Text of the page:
One of the most recurrent issues I run into in presenting seminars to potential and new Florida residents is whether you need to execute new estate planning documents. I confess that I feel a little sheepish when this topic comes up. I see a lot of misleading ads and articles written by Florida attorneys that attempt to scare someone into thinking that their expensive out of state estate plan is no longer valid now that they are a Florida resident. I don’t want a client to think that I am trying to “sell” them a new plan just because they have changed their domicile.
I know that the full faith and credit of the U.S. Constitution provides that if you have executed an estate plan in one state, that all other states must acknowledge that plan.
That being said (and assuaging my guilt), there may be several reasons that you need to consider executing new Florida compliant estate planning documents.
Florida has some rather quirky laws. No, I am not talking about the fact that it is illegal to shower naked in Florida. I am referring to specific laws regarding your estate plan.
In order for a Will to be admitted to probate without further legal proceedings, the Will must be
“self-proved”, meaning that the Will was signed in the presence of two witnesses and a notary, together with a sworn statement that the witnesses saw the testator sign the will in their presence, and in the presence of each other.
Most Florida attorneys follow this procedure, which permits the Will to be admitted into probate by order of the court without further verification from the witnesses.
Not all states have this requirement. For example, in Michigan, where I am also licensed, the Will can be witnessed after the testator signed it. Other states require only one or two witnesses, and do not require notarization. Every state will have its own set of requirements as to what is a valid method of executing a Will. Not all of these requirements will meet Florida’s higher standard.
If you have a will that is not self-proved, the will can still be admitted into probate (again, under Full Faith and Credit). This issue, however, is that the court may require the appointment of a commission (usually a notary) to take the testimony of one of the witnesses that he or she saw the testator sign the document in their presence. This is both time consuming and costly.
By executing a Florida will with a self-proving affidavit, you can save your estate hundreds, if not thousands, in legal fees in having the will simply admitted into the probate court.
The second quirk to Florida estate planning is that Florida has strict limitations on the person who can act as the personal representative (what other states may call an Executor) of the Estate.
In Florida, a personal representative must be a Florida resident, or related by blood or marriage to the decedent. If you have named your out of state attorney or accountant as your personal representative, that person will not be able to act. If you haven’t named a qualified personal representative, your Estate will incur additional fees to find and appoint someone to act on behalf of the Estate.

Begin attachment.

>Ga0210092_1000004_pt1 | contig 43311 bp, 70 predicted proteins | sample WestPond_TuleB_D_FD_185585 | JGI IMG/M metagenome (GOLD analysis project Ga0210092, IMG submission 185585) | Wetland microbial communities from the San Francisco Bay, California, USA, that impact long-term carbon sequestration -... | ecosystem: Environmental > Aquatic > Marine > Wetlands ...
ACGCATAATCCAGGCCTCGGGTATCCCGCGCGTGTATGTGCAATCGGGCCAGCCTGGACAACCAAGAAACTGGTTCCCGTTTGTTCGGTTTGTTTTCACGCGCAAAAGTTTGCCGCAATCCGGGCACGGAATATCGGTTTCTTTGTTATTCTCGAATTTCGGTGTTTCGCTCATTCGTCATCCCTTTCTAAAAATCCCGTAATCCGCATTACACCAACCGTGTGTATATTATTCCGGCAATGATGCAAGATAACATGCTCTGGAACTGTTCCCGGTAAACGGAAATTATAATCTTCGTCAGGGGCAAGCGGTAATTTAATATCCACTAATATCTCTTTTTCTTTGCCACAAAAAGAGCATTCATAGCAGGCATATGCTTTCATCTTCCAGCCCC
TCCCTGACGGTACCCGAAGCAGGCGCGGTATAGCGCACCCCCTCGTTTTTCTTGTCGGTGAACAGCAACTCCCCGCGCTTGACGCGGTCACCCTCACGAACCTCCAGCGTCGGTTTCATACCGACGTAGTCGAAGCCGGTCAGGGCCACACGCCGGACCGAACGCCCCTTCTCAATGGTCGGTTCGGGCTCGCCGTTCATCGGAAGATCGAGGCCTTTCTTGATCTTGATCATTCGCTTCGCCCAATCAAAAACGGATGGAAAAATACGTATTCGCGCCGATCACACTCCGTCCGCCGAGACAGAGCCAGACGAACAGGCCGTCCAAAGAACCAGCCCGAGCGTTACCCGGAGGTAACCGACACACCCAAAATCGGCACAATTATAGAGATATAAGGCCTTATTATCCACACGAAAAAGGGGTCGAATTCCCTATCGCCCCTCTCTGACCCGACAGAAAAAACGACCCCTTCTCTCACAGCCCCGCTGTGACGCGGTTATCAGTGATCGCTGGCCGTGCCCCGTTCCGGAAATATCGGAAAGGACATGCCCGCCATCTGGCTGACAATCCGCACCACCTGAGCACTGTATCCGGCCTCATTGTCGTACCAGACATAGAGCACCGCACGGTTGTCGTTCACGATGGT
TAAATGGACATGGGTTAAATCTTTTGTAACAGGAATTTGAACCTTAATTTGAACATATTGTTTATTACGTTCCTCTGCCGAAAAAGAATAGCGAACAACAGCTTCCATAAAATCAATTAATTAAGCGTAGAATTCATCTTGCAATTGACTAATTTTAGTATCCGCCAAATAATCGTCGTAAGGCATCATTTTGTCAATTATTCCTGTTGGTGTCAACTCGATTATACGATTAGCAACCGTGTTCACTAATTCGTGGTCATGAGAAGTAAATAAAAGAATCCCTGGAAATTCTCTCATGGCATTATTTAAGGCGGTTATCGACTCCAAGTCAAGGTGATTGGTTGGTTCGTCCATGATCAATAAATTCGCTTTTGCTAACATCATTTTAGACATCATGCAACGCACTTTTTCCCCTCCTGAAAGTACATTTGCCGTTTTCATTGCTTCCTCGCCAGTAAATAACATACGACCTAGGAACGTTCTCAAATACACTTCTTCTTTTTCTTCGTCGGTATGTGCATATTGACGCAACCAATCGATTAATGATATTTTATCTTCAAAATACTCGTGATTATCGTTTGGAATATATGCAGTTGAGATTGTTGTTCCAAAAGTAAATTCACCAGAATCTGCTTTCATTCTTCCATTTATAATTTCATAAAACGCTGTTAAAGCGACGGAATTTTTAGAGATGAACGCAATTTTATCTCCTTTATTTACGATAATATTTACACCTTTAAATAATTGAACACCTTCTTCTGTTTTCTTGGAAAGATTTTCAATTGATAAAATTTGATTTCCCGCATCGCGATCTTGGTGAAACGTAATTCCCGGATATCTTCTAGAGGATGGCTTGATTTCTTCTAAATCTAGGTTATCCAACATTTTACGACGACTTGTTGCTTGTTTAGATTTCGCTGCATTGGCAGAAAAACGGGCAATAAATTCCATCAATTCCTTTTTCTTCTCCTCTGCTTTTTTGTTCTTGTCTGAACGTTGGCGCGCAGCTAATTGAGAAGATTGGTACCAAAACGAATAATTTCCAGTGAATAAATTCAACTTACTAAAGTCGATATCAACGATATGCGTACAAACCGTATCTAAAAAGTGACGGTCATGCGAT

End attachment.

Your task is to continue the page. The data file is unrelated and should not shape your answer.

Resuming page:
If you are disinheriting a child, different states will have different requirements. In Florida, you need not mention the child in order to disinherit the child, though it is advisable to do so. Other states will require that the child receive nominal consideration ($1). Massachusetts, for example, requires that the child be named in the Will and that the will state that it is the testator’s intent to
disinherit their child.
Florida also has strong homestead protections, that require that the homestead be left to the surviving spouse or to minor children. Your out of state Will would not likely address this requirement.
For these reasons, it is likely advisable that you have a new Florida Will if you are a Florida resident. The mere statement in your Will that you are a Florida resident may also assist in proving your domicile to another state challenging your domicile for tax purposes.
Estate planning documents are more than just a Will. Florida recognizes several substitute decision making documents, such as a Durable Power of Attorney, Designation of Health Care Surrogate, and Living Will. These documents direct how your assets are to be managed, your health care decisions made, and you plan for end of life if you are disabled.
Again, you may have these documents from your former jurisdiction, and they will be valid. They are likely, however, to refer to your former state’s laws. I have concerns that at the exact time you need these documents, some hospital or doctor may refer them to their legal department for interpretation.
For this reason alone, you should have Florida based substitute decision making powers.
Finally, having Florida estate planning documents offer evidence to your former home state that you no longer consider yourself to be a resident of that state. If you are audited, this is one more proof that you have fully changed your residency to the state of Florida.
Should you have questions or need assistance with drafting Florida estate planning documents, please contact my office.